Hi, Robin, excuse our enthusiasm

Originally published on May 11, 2004 | Winnipeg Free Press | written by Gordon Sinclair, Jr.

THOSE who have seen Robin Williams up close and personal since he arrived here late last month have described him in nothing but the most endearing of terms.

Polite, humble, unassuming and even shy. Oh yes, and accommodating.

Even people who have never met him seem to get the accommodating part.

Which is probably why they've been writing with invites for Robin Williams.

For instance, a mother of three wrote to ask if his famous face would mind dropping by her school fundraising brunch at the Fort Garry Hotel. Twenty minutes would be nice.

Even one of our own famous faces--Justine Jones, the wife of Blue Bomber quarterback Khari Jones--had an invitation for Williams.

"Khari and I are disappointed we haven't had a bird sighting ourselves," Justine began.

She was referring to last week's column on "Robin sightings." Justine explained that they were more likely to run into him in San Francisco, where he lives and they're from.

"My parents, who live across the street from Golden Gate Park in San Francisco, have seen him out and about in the park with his family a few times," Justine continued. "The people in San Francisco seem to treat him with the same respect that the Winnipeggers are showing him now."

Then Justine got to the offer.

"Since we've adopted Winnipeg as our home, we want to adopt the 'Friendly Manitoba' slogan and invite him over to dinner."

Now that shooting on the film has started, and given his 15-hours-a-day schedule, Williams might have trouble doing brunch or dinner anywhere but on the set. But then, even if he could make it, there's no guarantee that any one of us would really be ready for our close-up with Robin Williams.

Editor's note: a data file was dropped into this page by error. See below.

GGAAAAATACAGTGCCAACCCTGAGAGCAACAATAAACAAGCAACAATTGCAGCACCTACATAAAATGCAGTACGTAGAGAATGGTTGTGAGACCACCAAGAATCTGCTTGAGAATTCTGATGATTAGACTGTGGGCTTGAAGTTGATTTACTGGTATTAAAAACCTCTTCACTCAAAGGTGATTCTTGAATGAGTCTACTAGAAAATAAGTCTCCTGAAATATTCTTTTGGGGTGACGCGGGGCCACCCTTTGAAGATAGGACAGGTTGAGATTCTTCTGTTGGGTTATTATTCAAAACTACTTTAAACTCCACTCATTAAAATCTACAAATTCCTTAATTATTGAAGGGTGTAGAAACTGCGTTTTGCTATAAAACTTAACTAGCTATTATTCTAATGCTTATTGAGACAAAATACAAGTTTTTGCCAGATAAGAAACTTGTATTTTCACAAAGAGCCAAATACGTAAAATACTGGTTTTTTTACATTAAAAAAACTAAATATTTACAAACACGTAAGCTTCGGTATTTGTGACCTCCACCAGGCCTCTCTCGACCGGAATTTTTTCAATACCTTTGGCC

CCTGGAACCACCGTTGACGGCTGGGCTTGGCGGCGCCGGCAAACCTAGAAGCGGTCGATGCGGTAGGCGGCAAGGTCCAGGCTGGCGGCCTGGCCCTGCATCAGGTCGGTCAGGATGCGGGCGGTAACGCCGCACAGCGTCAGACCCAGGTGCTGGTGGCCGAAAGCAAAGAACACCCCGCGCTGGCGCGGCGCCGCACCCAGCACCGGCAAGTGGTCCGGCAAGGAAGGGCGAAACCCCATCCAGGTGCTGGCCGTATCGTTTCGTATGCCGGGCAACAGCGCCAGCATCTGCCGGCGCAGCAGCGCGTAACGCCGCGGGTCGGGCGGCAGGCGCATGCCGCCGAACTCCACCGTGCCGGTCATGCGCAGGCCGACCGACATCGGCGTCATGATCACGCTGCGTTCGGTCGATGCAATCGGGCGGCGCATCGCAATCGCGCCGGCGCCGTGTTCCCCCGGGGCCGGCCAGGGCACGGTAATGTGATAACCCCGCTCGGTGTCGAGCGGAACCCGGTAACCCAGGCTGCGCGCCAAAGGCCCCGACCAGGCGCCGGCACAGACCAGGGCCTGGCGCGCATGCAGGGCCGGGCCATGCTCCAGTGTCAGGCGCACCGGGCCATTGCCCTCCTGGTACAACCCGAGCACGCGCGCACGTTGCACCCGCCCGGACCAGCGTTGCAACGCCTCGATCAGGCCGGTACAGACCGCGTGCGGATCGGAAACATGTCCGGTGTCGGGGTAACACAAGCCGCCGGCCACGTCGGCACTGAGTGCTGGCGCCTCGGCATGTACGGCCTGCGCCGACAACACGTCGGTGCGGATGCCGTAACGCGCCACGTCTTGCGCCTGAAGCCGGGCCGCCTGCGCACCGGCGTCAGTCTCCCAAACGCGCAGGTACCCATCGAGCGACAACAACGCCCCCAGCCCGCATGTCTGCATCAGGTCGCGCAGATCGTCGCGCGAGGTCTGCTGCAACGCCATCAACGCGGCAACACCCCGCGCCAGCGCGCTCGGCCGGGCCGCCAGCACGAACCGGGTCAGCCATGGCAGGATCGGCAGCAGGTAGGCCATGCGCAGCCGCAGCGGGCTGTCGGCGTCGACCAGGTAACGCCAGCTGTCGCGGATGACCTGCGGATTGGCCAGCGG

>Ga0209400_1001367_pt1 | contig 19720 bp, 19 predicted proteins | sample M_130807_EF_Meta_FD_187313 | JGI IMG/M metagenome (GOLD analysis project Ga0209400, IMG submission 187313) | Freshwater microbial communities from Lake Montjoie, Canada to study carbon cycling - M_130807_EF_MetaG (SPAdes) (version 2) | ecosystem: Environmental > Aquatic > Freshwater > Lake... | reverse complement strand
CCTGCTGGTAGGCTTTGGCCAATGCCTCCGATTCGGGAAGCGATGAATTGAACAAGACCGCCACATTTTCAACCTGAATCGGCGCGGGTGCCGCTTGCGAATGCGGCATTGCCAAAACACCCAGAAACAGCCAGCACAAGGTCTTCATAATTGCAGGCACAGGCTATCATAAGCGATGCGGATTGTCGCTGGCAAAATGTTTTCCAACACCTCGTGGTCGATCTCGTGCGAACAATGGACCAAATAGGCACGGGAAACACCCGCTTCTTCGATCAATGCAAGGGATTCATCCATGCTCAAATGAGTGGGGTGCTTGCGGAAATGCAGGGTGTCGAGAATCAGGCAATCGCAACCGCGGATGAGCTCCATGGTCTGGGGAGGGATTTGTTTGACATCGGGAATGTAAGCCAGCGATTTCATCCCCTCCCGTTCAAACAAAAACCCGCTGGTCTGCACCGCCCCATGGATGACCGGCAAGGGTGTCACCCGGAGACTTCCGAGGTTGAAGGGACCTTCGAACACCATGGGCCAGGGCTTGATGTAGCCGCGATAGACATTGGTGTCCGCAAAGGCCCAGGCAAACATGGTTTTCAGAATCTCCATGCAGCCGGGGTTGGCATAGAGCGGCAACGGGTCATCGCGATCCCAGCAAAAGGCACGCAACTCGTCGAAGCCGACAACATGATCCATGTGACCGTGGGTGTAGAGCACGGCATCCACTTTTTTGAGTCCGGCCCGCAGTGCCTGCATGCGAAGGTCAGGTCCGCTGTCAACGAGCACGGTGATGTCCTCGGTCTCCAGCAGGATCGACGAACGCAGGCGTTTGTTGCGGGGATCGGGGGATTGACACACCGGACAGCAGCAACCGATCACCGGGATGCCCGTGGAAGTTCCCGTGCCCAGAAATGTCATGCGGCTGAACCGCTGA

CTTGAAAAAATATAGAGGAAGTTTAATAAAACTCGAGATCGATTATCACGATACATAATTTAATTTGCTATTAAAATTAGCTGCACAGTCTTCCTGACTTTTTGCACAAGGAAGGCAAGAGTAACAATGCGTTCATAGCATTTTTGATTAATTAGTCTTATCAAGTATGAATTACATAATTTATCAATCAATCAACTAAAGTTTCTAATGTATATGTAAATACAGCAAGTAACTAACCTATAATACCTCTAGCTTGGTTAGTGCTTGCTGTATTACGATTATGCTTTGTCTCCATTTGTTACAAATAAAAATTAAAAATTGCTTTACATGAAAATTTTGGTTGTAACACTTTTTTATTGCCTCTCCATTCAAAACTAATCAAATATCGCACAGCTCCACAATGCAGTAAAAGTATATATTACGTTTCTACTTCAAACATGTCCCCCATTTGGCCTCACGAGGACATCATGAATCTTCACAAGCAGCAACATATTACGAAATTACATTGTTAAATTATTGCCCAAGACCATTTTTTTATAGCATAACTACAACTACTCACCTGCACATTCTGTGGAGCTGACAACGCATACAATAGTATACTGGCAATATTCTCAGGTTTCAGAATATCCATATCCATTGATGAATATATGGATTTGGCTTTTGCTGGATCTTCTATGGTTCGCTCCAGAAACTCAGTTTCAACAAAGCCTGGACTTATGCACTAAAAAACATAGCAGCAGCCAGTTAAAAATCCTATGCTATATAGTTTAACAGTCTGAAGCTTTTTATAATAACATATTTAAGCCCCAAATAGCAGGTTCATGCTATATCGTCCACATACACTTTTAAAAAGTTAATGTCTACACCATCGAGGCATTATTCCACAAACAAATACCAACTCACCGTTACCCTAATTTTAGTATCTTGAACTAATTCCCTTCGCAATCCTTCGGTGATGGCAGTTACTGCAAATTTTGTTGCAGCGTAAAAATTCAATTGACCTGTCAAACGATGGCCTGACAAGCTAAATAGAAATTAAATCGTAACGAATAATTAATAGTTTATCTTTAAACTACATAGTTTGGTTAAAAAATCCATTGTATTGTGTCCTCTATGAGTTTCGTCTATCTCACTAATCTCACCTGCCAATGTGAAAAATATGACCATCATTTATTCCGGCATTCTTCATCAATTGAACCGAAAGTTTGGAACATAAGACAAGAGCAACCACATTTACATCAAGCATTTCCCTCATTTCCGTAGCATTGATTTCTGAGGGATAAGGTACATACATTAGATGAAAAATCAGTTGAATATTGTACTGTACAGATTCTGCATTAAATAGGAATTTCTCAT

Case in point.

This story is courtesy of a middle-aged man, who, for reasons that will become apparent, asked that his identity be kept between him and me.

"I was pleased to see that most of the people are treating him as a normal human being," Middle-Aged Man began. "Some of us are so dumbfounded upon seeing him that we may say things we later regret.

"I am one of those."

Middle-Aged Man explained that he was attending a wedding reception at the Fort Garry when he saw Williams get out of a compact car in front of the hotel. Now, Middle-Aged Man knows people in the local film industry and they've warned him about how to behave upon a chance encounter with the stardust that surrounds the Hollywood famous.

But he couldn't help himself.

"Nanoo, Nanoo," he blurted.

Middle-Aged Man knew immediately that he'd embarrassed both himself and the actor he admired so much. He tried to recover.

"I am sure you haven't heard that before," he said.

"Only for the last 23 years," Robin Williams replied.

Middle-Aged Man wanted me to pass along something he now wished he had added.

Something he hopes the rest of us never have to say to the American actor who has treated Winnipeggers with such graciousness and respect.

"I am sorry, Mr. Williams."

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